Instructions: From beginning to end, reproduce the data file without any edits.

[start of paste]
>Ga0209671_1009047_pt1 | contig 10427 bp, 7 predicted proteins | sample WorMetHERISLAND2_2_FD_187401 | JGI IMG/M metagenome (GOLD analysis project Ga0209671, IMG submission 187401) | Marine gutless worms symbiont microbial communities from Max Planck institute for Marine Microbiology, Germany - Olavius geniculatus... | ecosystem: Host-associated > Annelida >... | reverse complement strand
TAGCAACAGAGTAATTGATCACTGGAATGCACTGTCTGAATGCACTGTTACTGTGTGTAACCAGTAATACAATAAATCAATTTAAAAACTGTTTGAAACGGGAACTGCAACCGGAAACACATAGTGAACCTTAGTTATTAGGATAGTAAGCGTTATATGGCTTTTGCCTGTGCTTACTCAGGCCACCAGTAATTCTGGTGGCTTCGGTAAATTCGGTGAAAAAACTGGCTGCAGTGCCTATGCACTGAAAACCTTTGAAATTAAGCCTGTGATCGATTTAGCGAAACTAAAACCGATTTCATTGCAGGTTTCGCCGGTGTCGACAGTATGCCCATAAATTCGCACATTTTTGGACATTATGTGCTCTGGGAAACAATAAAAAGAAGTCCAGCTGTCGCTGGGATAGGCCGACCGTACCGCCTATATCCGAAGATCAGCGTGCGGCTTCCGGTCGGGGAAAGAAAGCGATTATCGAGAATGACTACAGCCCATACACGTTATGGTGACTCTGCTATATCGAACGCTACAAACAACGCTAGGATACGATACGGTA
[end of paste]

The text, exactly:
>Ga0209671_1009047_pt1 | contig 10427 bp, 7 predicted proteins | sample WorMetHERISLAND2_2_FD_187401 | JGI IMG/M metagenome (GOLD analysis project Ga0209671, IMG submission 187401) | Marine gutless worms symbiont microbial communities from Max Planck institute for Marine Microbiology, Germany - Olavius geniculatus... | ecosystem: Host-associated > Annelida >... | reverse complement strand
TAGCAACAGAGTAATTGATCACTGGAATGCACTGTCTGAATGCACTGTTACTGTGTGTAACCAGTAATACAATAAATCAATTTAAAAACTGTTTGAAACGGGAACTGCAACCGGAAACACATAGTGAACCTTAGTTATTAGGATAGTAAGCGTTATATGGCTTTTGCCTGTGCTTACTCAGGCCACCAGTAATTCTGGTGGCTTCGGTAAATTCGGTGAAAAAACTGGCTGCAGTGCCTATGCACTGAAAACCTTTGAAATTAAGCCTGTGATCGATTTAGCGAAACTAAAACCGATTTCATTGCAGGTTTCGCCGGTGTCGACAGTATGCCCATAAATTCGCACATTTTTGGACATTATGTGCTCTGGGAAACAATAAAAAGAAGTCCAGCTGTCGCTGGGATAGGCCGACCGTACCGCCTATATCCGAAGATCAGCGTGCGGCTTCCGGTCGGGGAAAGAAAGCGATTATCGAGAATGACTACAGCCCATACACGTTATGGTGACTCTGCTATATCGAACGCTACAAACAACGCTAGGATACGATACGGTA